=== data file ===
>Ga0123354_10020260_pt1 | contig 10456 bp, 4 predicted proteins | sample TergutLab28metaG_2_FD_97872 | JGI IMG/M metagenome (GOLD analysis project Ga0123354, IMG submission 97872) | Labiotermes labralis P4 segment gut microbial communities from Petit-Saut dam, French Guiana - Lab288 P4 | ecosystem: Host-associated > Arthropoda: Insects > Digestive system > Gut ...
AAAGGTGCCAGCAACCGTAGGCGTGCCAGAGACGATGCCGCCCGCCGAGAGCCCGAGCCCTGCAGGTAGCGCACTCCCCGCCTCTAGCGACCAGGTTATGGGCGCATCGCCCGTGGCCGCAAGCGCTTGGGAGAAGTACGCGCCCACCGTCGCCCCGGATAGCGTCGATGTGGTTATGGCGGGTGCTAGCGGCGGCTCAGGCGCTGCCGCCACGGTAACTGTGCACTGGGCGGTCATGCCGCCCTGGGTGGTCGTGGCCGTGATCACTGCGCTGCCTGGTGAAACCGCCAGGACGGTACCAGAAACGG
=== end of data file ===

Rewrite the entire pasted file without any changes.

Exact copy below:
>Ga0123354_10020260_pt1 | contig 10456 bp, 4 predicted proteins | sample TergutLab28metaG_2_FD_97872 | JGI IMG/M metagenome (GOLD analysis project Ga0123354, IMG submission 97872) | Labiotermes labralis P4 segment gut microbial communities from Petit-Saut dam, French Guiana - Lab288 P4 | ecosystem: Host-associated > Arthropoda: Insects > Digestive system > Gut ...
AAAGGTGCCAGCAACCGTAGGCGTGCCAGAGACGATGCCGCCCGCCGAGAGCCCGAGCCCTGCAGGTAGCGCACTCCCCGCCTCTAGCGACCAGGTTATGGGCGCATCGCCCGTGGCCGCAAGCGCTTGGGAGAAGTACGCGCCCACCGTCGCCCCGGATAGCGTCGATGTGGTTATGGCGGGTGCTAGCGGCGGCTCAGGCGCTGCCGCCACGGTAACTGTGCACTGGGCGGTCATGCCGCCCTGGGTGGTCGTGGCCGTGATCACTGCGCTGCCTGGTGAAACCGCCAGGACGGTACCAGAAACGG